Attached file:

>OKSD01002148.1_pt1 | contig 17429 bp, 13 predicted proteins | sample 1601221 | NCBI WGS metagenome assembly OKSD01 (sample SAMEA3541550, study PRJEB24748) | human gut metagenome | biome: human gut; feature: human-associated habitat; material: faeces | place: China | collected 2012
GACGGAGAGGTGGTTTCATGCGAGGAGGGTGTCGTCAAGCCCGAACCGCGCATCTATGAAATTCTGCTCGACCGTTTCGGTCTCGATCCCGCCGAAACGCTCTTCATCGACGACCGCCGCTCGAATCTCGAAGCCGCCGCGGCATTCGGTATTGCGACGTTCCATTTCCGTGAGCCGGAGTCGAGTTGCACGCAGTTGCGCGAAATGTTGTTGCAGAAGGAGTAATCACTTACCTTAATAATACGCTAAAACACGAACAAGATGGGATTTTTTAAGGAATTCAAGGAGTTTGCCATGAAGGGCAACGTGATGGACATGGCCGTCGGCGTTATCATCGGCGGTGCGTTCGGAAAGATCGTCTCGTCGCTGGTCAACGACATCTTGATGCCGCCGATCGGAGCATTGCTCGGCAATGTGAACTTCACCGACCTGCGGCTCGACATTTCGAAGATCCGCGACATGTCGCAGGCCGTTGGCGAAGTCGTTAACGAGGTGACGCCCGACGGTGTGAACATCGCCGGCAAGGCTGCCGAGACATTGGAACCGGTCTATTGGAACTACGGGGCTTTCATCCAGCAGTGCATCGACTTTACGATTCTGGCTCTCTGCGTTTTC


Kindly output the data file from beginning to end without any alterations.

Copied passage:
>OKSD01002148.1_pt1 | contig 17429 bp, 13 predicted proteins | sample 1601221 | NCBI WGS metagenome assembly OKSD01 (sample SAMEA3541550, study PRJEB24748) | human gut metagenome | biome: human gut; feature: human-associated habitat; material: faeces | place: China | collected 2012
GACGGAGAGGTGGTTTCATGCGAGGAGGGTGTCGTCAAGCCCGAACCGCGCATCTATGAAATTCTGCTCGACCGTTTCGGTCTCGATCCCGCCGAAACGCTCTTCATCGACGACCGCCGCTCGAATCTCGAAGCCGCCGCGGCATTCGGTATTGCGACGTTCCATTTCCGTGAGCCGGAGTCGAGTTGCACGCAGTTGCGCGAAATGTTGTTGCAGAAGGAGTAATCACTTACCTTAATAATACGCTAAAACACGAACAAGATGGGATTTTTTAAGGAATTCAAGGAGTTTGCCATGAAGGGCAACGTGATGGACATGGCCGTCGGCGTTATCATCGGCGGTGCGTTCGGAAAGATCGTCTCGTCGCTGGTCAACGACATCTTGATGCCGCCGATCGGAGCATTGCTCGGCAATGTGAACTTCACCGACCTGCGGCTCGACATTTCGAAGATCCGCGACATGTCGCAGGCCGTTGGCGAAGTCGTTAACGAGGTGACGCCCGACGGTGTGAACATCGCCGGCAAGGCTGCCGAGACATTGGAACCGGTCTATTGGAACTACGGGGCTTTCATCCAGCAGTGCATCGACTTTACGATTCTGGCTCTCTGCGTTTTC